The Church and Discipleship

I came across this video earlier this week. Obviously, it comes from a Protestant context (so their concept of worship is not ours), but essentially, it is saying exactly the same thing that we Catholics have been hearing time and time again recently. Here are just a couple of examples from Evangelii Gaudium (that we by now know pretty well):

I dream of a “missionary option”, that is, a missionary impulse capable of transforming everything, so that the Church’s customs, ways of doing things, times and schedules, language and structures can be suitably channeled for the evangelization of today’s world rather than for her self-preservation. (EV, 27)

We must admit, though, that the call to review and renew our parishes has not yet sufficed to bring them nearer to people, to make them environments of living communion and participation, and to make them completely mission-oriented. (EV, 28)

However, this video raises some questions for me. The experience of a typical English parish is precisely not an overload of programmes or events. If only! From my experience of average parishes, you’d be lucky to turn up on a given evening and find anything going on. (Recently, I heard of a man (not a Catholic) who contacted the local parish of a town he was staying in overnight with business. He wanted to know if there was a prayer meeting, or something else he could attend in the church that evening. The response he received from the parish secretary? “Sorry, nothing’s going on.” How sad! What a missed opportunity.)

It only makes sense to send out disciples to evangelise. After all, “A person who is not convinced, enthusiastic, certain and in love, will convince nobody” (EV, 266).

So the call of this video (and to some extent, Pope Francis’s call, too) seems only to make sense to a parish community which already has disciples –  which provides formation, has a sense of purpose and mission among even a small percentage of its parishioners.

Earlier in the week, a post from an evangelical Christian friend of mine appeared on my newsfeed. He spoke about how his church has grown over the last two years: they have built a community projects building which houses projects such as a food bank, money advice, child bereavement support, and youth and children’s ministry. He finished by saying how his church is reaching 600 members on a Sunday. 600! This is what they have achieved with up to 600 disciples. Sadly, how many Catholic parishes of 1000+ parishioners could claim anything like this?

The reality of most parishes is that we’re at ground-zero, and you’d be fortunate to find your church even open during the day, let alone to stumble across a core group of disciples. It’s not possible to send out Mass-going Catholics who are not disciples to proclaim the Gospel. What will they be calling people to? To be a part of a cultural ‘club’, rather than a life-giving relationship with Jesus? Unless we are disciples “in love” with the Lord, we will evangelise no one.

My response to this video, then, is that, for a first step at least, there’s a need to concentrate on programmes and events, of awakening within the baptised their call to holiness and evangelisation, before it is possible for people to be sent, to “go out”.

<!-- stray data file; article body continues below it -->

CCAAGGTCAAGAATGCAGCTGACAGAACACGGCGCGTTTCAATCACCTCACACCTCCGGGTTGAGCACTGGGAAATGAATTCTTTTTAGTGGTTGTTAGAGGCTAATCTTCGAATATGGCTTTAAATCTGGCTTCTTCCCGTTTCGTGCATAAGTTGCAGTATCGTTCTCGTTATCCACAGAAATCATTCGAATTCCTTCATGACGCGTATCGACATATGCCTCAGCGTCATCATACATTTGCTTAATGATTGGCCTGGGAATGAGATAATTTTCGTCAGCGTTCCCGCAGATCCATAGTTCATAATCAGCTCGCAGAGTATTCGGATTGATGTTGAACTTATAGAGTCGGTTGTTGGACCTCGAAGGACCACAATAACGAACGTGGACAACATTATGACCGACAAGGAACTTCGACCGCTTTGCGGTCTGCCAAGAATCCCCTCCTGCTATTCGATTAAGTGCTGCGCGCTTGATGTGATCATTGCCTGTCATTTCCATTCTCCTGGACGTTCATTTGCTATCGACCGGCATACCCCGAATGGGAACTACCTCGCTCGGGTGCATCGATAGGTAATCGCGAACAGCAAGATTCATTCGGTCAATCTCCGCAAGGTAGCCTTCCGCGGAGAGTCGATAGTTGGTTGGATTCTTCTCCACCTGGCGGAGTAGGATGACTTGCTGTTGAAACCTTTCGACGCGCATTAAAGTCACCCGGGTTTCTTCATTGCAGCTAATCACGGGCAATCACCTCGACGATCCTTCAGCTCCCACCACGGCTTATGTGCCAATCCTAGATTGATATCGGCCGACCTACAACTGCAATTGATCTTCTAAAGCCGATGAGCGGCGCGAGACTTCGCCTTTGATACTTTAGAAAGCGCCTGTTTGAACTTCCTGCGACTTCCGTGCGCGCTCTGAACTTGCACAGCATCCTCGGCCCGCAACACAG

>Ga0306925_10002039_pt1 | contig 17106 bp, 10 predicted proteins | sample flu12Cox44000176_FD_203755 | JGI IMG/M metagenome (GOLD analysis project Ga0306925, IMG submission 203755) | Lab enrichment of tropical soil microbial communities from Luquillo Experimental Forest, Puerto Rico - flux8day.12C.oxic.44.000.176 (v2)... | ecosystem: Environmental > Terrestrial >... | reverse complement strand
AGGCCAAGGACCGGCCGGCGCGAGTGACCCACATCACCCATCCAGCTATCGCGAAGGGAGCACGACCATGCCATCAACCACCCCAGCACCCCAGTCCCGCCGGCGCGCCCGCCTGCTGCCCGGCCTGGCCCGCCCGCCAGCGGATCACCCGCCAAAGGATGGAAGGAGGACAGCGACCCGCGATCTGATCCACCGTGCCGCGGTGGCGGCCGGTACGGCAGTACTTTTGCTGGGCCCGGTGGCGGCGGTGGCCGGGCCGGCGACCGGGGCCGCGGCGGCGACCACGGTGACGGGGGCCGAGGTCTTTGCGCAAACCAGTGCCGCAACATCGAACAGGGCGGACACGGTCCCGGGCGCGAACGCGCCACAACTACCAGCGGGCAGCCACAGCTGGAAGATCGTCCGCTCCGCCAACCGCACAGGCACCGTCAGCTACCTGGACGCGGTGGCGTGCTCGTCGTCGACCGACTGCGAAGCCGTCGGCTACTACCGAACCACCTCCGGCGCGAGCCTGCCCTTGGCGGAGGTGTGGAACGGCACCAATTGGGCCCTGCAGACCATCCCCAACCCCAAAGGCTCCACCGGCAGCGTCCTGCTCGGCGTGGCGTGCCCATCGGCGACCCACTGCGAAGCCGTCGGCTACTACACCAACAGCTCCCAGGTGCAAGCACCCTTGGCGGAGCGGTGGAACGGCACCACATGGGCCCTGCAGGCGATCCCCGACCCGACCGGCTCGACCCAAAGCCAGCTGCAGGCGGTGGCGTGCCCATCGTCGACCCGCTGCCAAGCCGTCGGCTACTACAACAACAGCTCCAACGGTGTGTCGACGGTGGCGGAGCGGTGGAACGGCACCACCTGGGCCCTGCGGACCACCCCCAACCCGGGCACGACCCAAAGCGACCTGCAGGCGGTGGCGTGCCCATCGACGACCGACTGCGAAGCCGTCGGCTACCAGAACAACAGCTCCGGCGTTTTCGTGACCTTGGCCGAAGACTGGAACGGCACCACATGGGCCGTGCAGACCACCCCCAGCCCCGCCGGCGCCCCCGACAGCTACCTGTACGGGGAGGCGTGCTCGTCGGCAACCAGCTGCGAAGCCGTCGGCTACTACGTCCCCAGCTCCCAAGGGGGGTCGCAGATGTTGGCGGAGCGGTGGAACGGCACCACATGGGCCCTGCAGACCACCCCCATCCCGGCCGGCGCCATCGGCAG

About transformedinchrist

I live in Southsea and work for the Diocese of Portsmouth. My first love is for catechesis and evangelisation: until January 2013, I worked for a busy, thriving parish in south London coordinating the catechesis - sacramental programmes and adult formation. In November 2013, I completed my MA in catechetics at Maryvale Institute, Birmingham. View all posts by transformedinchrist

4 responses to “The Church and Discipleship

  • contemplativeactivist

    Reblogged this on contemplativeactivist and commented:
    Brilliant, Hannah, thanks.

  • generationbenedict

    So many truths in here! What we found in our parish in the last 12 months, is by exposing parishioners to the basic truth that God loves them and He desires a personal relationship with them (and this is a perfectly normal thing for a Catholic to have) a small core has been filled with extraordinary zeal to proclaim the Gospel- they themselves drew parishioners into the Lent course we ran recently and at the end of that there were crazy ideas and plans for mission flying around the room and from some really unlikely people too! There has been a shift from culture club mentality and as this group grows (and quite rapidly) this is impacting the entire parish!!

    Holiness is attractive, the fruits of a personal relationship with Christ are attractive and they are also empowering! And it really is that simple- but I think we tend to over complicate things and overlook the essentials!

    You should read 4 Signs of a Dynamic Catholic!

  • transformedinchrist

    Wow! That is amazing to hear. Especially because it’s a no-brainer that “God loves you and wants a personal relationship with you” should be at the heart of a Catholic parish. But it’s often not. Thanks for sharing this!

  • monk johanan

    Similar to your wise comments above, I’d like to say that I have found Church as ‘just being a friend’ of the L’Arche communities for the mentally handicapped which communities have mushroomed over the whole globe, inspired as we have been by the witness of his living so – and i’m refering to the founder, Jean Vanier, which I’m sure you can google and learn somewhat of his incredible community and fellowship building secrets…

Leave a Reply

Fill in your details below or click an icon to log in: Logo

You are commenting using your account. Log Out /  Change )

Google photo

You are commenting using your Google account. Log Out /  Change )

Twitter picture

You are commenting using your Twitter account. Log Out /  Change )

Facebook photo

You are commenting using your Facebook account. Log Out /  Change )

Connecting to %s

%d bloggers like this: